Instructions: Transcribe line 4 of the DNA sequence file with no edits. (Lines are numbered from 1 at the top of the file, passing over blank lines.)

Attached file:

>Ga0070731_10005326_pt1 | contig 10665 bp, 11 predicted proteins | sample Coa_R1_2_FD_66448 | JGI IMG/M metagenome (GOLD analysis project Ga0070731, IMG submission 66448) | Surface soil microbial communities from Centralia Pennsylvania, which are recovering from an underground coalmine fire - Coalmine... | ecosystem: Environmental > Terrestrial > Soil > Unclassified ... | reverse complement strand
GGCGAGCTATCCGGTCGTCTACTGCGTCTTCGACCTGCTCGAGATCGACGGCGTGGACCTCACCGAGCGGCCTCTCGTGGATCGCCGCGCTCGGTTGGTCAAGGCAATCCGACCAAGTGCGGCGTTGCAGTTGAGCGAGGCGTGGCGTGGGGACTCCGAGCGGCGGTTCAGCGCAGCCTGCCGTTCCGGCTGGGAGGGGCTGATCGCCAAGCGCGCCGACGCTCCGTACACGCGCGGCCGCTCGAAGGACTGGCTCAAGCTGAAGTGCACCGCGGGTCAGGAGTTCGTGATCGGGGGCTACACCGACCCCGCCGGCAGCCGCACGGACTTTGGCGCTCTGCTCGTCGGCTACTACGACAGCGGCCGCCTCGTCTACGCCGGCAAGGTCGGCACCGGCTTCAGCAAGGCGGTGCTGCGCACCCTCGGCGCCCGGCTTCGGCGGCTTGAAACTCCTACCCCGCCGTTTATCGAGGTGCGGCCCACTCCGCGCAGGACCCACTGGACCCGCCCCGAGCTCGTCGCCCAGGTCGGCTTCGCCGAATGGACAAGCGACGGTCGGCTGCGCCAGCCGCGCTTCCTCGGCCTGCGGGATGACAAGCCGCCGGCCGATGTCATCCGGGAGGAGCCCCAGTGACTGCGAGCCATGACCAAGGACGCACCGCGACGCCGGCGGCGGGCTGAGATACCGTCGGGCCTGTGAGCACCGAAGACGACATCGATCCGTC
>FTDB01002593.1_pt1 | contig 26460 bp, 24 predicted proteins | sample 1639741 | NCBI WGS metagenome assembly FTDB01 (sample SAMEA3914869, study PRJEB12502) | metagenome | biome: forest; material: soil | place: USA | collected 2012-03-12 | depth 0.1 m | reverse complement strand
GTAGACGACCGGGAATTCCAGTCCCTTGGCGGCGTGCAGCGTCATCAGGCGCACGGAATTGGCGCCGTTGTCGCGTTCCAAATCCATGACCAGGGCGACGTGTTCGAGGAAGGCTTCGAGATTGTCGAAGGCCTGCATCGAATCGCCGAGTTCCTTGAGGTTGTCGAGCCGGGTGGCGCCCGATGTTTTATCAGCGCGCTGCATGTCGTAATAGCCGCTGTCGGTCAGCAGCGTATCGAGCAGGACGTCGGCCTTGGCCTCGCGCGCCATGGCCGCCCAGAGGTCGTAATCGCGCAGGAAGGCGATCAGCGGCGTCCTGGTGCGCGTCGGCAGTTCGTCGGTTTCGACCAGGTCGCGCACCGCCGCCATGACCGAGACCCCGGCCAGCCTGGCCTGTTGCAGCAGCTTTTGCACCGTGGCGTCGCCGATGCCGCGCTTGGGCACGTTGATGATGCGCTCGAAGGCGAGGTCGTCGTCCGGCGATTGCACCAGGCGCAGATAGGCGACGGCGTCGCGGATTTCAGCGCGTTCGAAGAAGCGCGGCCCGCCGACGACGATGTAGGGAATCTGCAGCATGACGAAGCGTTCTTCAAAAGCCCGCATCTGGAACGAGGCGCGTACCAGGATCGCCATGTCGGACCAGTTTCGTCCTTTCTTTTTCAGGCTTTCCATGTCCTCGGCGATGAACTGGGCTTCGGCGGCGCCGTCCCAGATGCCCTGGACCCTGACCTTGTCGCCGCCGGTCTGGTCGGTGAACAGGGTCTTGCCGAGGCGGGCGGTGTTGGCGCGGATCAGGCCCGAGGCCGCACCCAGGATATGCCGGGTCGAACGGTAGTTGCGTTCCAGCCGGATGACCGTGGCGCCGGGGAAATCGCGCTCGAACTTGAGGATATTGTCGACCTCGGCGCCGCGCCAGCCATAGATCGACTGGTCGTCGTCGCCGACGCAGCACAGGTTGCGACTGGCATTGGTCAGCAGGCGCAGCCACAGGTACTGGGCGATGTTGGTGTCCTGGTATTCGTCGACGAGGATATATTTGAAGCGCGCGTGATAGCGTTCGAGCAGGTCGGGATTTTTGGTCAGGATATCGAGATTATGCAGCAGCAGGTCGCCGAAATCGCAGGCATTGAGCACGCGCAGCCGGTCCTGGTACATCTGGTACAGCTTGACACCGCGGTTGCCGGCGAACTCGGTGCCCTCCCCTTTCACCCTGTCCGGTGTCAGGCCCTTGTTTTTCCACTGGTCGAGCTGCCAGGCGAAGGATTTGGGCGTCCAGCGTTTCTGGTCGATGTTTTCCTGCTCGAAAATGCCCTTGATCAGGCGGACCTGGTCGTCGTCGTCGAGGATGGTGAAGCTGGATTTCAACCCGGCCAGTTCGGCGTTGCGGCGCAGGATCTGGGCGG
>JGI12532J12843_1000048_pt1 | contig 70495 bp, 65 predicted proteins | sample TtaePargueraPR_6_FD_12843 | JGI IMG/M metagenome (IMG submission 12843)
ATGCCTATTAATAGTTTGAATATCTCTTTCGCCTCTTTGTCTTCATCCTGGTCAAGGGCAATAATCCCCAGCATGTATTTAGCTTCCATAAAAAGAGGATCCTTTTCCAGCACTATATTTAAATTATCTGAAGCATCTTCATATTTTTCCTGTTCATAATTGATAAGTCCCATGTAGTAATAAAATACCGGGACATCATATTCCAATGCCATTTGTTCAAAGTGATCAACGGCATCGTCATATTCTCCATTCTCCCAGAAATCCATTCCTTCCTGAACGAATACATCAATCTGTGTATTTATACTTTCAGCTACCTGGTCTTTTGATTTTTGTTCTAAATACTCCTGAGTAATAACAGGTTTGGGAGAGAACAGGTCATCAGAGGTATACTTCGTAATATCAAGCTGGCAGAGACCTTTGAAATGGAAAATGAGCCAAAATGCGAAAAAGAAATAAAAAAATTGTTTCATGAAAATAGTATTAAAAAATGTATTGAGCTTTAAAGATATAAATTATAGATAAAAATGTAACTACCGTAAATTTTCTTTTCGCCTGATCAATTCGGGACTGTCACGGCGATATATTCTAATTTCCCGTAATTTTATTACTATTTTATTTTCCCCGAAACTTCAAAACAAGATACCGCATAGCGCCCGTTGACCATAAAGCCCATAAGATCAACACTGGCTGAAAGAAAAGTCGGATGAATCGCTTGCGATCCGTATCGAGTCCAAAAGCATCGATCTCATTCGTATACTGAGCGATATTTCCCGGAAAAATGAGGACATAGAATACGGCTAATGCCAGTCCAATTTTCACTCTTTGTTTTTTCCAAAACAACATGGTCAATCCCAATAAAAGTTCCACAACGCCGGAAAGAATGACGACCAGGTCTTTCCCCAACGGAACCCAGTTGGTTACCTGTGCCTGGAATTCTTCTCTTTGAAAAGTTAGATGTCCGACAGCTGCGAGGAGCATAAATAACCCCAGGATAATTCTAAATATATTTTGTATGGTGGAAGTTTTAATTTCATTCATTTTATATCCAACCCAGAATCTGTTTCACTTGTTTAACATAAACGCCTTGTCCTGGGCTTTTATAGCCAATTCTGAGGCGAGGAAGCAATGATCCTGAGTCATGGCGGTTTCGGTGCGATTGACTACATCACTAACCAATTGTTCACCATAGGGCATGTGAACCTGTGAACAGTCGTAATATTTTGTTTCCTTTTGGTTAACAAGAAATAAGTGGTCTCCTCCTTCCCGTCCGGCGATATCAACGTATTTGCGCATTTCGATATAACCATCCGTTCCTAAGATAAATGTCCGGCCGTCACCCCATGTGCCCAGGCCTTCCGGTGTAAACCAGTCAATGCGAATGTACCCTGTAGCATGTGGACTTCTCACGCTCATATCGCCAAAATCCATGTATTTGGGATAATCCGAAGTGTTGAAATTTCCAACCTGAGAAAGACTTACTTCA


GTAGACGACCGGGAATTCCAGTCCCTTGGCGGCGTGCAGCGTCATCAGGCGCACGGAATTGGCGCCGTTGTCGCGTTCCAAATCCATGACCAGGGCGACGTGTTCGAGGAAGGCTTCGAGATTGTCGAAGGCCTGCATCGAATCGCCGAGTTCCTTGAGGTTGTCGAGCCGGGTGGCGCCCGATGTTTTATCAGCGCGCTGCATGTCGTAATAGCCGCTGTCGGTCAGCAGCGTATCGAGCAGGACGTCGGCCTTGGCCTCGCGCGCCATGGCCGCCCAGAGGTCGTAATCGCGCAGGAAGGCGATCAGCGGCGTCCTGGTGCGCGTCGGCAGTTCGTCGGTTTCGACCAGGTCGCGCACCGCCGCCATGACCGAGACCCCGGCCAGCCTGGCCTGTTGCAGCAGCTTTTGCACCGTGGCGTCGCCGATGCCGCGCTTGGGCACGTTGATGATGCGCTCGAAGGCGAGGTCGTCGTCCGGCGATTGCACCAGGCGCAGATAGGCGACGGCGTCGCGGATTTCAGCGCGTTCGAAGAAGCGCGGCCCGCCGACGACGATGTAGGGAATCTGCAGCATGACGAAGCGTTCTTCAAAAGCCCGCATCTGGAACGAGGCGCGTACCAGGATCGCCATGTCGGACCAGTTTCGTCCTTTCTTTTTCAGGCTTTCCATGTCCTCGGCGATGAACTGGGCTTCGGCGGCGCCGTCCCAGATGCCCTGGACCCTGACCTTGTCGCCGCCGGTCTGGTCGGTGAACAGGGTCTTGCCGAGGCGGGCGGTGTTGGCGCGGATCAGGCCCGAGGCCGCACCCAGGATATGCCGGGTCGAACGGTAGTTGCGTTCCAGCCGGATGACCGTGGCGCCGGGGAAATCGCGCTCGAACTTGAGGATATTGTCGACCTCGGCGCCGCGCCAGCCATAGATCGACTGGTCGTCGTCGCCGACGCAGCACAGGTTGCGACTGGCATTGGTCAGCAGGCGCAGCCACAGGTACTGGGCGATGTTGGTGTCCTGGTATTCGTCGACGAGGATATATTTGAAGCGCGCGTGATAGCGTTCGAGCAGGTCGGGATTTTTGGTCAGGATATCGAGATTATGCAGCAGCAGGTCGCCGAAATCGCAGGCATTGAGCACGCGCAGCCGGTCCTGGTACATCTGGTACAGCTTGACACCGCGGTTGCCGGCGAACTCGGTGCCCTCCCCTTTCACCCTGTCCGGTGTCAGGCCCTTGTTTTTCCACTGGTCGAGCTGCCAGGCGAAGGATTTGGGCGTCCAGCGTTTCTGGTCGATGTTTTCCTGCTCGAAAATGCCCTTGATCAGGCGGACCTGGTCGTCGTCGTCGAGGATGGTGAAGCTGGATTTCAACCCGGCCAGTTCGGCGTTGCGGCGCAGGATCTGGGCGG